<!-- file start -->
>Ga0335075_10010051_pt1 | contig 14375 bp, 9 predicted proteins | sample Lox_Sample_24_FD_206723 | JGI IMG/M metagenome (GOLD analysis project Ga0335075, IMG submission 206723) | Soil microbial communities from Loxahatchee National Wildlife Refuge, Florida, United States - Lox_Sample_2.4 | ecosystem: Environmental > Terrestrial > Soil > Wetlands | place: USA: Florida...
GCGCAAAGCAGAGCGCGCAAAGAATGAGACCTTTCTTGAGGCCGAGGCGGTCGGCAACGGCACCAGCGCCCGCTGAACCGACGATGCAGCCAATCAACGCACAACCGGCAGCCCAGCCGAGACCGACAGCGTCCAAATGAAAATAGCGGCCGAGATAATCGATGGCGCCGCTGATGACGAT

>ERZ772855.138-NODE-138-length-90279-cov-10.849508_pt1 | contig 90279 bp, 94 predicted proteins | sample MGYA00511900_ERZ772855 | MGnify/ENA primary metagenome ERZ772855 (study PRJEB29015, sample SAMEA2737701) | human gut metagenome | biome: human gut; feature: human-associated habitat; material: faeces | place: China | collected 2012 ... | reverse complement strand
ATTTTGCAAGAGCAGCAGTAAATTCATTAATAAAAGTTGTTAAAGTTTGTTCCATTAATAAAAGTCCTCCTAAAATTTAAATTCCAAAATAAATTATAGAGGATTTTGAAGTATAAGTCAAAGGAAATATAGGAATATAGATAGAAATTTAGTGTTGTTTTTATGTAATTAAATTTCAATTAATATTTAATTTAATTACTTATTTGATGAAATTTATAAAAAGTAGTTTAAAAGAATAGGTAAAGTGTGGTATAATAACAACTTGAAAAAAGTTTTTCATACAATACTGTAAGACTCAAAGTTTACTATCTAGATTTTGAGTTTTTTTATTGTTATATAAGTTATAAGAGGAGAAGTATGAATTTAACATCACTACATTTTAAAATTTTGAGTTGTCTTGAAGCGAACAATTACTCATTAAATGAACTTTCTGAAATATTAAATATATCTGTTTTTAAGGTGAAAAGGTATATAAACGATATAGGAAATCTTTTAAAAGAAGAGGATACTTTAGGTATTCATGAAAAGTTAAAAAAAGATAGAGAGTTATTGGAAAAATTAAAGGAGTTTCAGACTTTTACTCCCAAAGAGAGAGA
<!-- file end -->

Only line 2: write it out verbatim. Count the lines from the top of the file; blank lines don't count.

GCGCAAAGCAGAGCGCGCAAAGAATGAGACCTTTCTTGAGGCCGAGGCGGTCGGCAACGGCACCAGCGCCCGCTGAACCGACGATGCAGCCAATCAACGCACAACCGGCAGCCCAGCCGAGACCGACAGCGTCCAAATGAAAATAGCGGCCGAGATAATCGATGGCGCCGCTGATGACGAT